REVIEW A Christmas Carol: Charles Dickens [The Twelve Days of Christmas- Day 7]


This is a book that comes out of its musty corner on the shelf every Christmas. I loved this book as a kid, and it's a Christmas tradition of sorts, to read this book.

On Christmas Eve, seven years after the death of miserly Ebenezer Scrooge's partner Jacob Marley, three Christmas ghosts visit him during the course of the night. The Ghost of Christmas Past shows Scrooge his boyhood, stirring in him dormant tender emotions. The Ghost of Christmas Present takes Scrooge to the home of his nephew Fred and his underpaid but overworked clerk Bob Cratchit. The Ghost of Christmas Yet to Come shows him his bleak lonely future if he did not learn his lesson and become a kinder man.

I started off with reading the illustrated children's version of the story, and then progressed to the original. This book is said to have played a major role in transforming Christmas from a sombre occasion it was into the merry festival it is today. Dickens incorporates themes of generosity and goodwill into his narrative, while at the same time, showing the condition of the poor working class in those times. We get a look into the mindset of rich English gentlemen who selfishly dismiss the poorer class as fit only for a prison or a workhouse.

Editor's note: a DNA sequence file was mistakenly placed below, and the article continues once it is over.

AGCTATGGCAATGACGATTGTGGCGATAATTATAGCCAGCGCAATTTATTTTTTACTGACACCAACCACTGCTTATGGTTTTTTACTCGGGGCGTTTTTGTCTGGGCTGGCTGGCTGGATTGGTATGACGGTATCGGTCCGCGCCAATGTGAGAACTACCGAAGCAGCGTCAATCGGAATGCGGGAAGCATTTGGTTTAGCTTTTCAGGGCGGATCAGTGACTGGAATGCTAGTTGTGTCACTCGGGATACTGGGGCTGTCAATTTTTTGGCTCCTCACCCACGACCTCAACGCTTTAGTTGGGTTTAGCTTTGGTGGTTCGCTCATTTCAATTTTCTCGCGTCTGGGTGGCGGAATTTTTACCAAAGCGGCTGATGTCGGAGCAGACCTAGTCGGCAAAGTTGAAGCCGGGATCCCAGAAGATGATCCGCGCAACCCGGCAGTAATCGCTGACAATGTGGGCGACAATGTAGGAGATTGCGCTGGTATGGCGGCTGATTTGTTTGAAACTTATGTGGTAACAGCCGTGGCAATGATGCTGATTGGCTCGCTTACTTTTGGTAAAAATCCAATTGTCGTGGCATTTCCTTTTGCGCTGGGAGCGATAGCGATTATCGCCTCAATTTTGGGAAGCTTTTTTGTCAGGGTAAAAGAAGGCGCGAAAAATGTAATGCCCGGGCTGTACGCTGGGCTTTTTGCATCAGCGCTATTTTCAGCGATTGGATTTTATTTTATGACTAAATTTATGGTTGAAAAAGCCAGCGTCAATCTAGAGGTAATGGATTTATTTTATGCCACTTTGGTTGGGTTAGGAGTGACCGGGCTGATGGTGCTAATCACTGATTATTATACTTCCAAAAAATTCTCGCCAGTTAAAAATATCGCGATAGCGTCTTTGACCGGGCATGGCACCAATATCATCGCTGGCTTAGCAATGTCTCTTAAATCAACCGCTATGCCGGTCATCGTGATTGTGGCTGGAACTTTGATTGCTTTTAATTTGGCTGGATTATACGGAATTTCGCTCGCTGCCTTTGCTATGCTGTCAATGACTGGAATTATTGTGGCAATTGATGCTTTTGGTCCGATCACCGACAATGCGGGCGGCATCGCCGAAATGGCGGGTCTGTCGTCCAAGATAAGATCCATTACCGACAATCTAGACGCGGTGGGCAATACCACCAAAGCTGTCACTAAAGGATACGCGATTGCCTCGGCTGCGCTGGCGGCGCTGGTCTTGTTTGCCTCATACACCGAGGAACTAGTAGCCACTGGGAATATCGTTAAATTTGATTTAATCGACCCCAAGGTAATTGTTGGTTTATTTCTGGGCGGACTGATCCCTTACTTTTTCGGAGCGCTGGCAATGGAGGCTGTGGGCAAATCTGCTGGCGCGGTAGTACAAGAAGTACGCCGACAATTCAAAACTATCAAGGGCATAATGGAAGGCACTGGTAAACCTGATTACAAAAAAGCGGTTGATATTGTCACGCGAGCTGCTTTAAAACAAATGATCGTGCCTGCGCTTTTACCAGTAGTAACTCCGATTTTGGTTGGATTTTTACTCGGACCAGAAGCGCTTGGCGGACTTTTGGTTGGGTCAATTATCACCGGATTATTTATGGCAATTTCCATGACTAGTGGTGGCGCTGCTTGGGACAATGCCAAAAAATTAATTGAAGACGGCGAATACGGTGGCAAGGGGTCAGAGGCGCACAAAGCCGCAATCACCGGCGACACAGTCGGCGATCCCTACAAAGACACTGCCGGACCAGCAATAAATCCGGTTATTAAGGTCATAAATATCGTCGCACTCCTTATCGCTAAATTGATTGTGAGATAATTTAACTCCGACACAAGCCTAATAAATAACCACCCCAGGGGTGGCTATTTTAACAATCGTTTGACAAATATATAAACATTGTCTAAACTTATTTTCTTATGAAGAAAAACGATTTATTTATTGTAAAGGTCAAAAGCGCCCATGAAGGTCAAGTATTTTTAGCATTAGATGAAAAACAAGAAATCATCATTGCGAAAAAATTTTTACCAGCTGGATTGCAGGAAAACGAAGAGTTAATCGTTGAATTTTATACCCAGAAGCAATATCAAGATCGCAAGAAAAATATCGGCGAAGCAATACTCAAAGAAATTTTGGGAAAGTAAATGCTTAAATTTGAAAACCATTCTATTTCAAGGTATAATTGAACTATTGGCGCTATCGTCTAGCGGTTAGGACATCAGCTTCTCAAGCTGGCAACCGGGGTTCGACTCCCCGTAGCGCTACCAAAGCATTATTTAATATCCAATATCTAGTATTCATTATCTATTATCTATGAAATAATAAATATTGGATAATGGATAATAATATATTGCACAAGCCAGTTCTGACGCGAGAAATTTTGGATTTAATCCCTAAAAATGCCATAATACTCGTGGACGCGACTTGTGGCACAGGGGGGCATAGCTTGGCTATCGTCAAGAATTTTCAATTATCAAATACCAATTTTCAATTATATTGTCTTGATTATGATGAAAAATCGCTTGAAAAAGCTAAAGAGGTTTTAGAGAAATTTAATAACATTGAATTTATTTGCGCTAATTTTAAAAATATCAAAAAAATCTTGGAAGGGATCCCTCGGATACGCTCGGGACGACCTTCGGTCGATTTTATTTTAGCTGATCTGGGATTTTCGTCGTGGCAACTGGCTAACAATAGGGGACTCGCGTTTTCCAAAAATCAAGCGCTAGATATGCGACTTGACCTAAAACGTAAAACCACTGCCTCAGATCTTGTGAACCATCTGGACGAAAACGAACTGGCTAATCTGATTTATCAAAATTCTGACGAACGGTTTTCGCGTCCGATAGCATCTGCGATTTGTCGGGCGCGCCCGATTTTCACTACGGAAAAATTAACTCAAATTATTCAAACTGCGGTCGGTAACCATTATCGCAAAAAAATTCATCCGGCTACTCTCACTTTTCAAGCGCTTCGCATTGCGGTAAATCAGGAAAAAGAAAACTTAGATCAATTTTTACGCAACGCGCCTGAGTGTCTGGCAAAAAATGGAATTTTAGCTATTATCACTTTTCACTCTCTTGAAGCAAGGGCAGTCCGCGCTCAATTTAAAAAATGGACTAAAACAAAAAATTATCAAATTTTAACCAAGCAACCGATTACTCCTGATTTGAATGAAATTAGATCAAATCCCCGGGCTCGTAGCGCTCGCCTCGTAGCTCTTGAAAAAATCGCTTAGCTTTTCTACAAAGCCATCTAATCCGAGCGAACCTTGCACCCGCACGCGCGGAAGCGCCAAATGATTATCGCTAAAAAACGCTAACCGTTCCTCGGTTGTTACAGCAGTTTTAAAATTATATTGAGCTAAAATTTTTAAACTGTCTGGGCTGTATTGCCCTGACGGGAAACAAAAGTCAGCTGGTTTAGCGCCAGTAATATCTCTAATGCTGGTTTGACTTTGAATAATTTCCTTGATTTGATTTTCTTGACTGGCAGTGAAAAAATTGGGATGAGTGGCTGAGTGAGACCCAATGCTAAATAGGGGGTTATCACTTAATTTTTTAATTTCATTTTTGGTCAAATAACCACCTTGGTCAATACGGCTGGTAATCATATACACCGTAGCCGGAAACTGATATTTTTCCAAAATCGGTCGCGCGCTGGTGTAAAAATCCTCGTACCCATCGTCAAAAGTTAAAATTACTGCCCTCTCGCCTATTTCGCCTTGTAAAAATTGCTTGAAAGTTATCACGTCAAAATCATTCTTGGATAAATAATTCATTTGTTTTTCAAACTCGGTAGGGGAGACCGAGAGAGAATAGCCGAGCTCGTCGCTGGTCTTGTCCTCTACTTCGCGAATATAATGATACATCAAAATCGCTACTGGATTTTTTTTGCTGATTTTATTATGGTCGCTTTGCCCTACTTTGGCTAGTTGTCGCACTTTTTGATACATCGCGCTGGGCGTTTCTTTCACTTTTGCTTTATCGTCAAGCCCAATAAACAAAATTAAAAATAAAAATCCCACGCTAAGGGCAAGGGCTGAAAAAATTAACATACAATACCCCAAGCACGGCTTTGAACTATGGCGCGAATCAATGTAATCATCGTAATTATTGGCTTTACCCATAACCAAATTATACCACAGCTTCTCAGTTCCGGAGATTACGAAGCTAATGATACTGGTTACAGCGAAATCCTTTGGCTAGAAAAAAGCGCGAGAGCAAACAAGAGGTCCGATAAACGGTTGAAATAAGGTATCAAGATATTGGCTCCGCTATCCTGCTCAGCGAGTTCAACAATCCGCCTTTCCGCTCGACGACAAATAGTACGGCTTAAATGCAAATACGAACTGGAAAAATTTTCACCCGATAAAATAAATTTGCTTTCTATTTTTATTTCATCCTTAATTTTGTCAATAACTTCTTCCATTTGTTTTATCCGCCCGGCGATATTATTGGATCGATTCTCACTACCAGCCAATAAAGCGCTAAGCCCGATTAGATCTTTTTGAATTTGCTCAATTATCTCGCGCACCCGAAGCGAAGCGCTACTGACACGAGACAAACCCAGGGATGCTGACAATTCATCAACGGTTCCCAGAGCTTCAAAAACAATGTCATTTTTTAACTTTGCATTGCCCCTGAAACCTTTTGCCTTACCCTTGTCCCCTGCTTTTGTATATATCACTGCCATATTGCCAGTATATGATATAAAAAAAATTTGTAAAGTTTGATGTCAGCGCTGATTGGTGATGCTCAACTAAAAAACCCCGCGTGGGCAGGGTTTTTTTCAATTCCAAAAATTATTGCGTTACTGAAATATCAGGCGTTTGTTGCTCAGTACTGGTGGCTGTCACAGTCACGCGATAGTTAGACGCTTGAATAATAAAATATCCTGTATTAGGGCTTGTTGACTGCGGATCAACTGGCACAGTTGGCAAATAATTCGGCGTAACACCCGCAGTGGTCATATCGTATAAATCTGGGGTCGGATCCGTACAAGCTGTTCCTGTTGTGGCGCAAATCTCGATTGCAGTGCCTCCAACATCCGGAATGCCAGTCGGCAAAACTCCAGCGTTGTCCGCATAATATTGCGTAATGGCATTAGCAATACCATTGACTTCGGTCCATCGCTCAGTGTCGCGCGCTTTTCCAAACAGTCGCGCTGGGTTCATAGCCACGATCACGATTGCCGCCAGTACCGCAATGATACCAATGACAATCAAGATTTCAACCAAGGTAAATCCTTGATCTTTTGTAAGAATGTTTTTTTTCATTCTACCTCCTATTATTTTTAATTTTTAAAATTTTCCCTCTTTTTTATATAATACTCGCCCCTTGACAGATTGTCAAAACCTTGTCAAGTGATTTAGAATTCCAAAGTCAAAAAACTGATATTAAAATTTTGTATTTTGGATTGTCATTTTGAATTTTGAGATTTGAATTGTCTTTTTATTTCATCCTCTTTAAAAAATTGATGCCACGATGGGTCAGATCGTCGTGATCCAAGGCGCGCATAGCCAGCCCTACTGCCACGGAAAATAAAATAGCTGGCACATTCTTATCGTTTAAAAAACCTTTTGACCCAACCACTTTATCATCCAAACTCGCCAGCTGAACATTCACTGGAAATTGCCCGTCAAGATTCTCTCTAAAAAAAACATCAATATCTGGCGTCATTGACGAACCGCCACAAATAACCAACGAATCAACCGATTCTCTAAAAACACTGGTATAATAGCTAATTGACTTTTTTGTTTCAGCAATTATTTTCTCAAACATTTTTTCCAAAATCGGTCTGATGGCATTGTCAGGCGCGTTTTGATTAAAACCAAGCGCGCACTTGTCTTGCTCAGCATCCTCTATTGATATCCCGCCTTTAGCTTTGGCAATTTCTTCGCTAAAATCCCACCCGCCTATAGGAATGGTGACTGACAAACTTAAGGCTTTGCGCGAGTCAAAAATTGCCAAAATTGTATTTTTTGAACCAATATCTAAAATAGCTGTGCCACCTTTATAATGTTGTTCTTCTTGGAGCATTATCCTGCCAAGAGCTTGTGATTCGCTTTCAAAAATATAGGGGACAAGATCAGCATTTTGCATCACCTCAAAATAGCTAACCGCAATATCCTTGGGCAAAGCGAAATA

The character I love most in the novel is Tiny Tim. Seldom do you get to meet such an endearing character to whom your heart goes out. He symbolized hope and cheer even in the face of adversity, and you feel really happy near the end of the story when you get to know that Tiny Tim got better and Scrooge became a second father to him. I also liked Scrooge's nephew Fred, a jolly, kind man who invites his miserly uncle to Christmas every year, despite his uncle giving him the cold shoulder.

A Christmas Carol is an incredible book about the spirit of Christmas, and I think that it's message should be remembered throughout the year, not just during Christmas.

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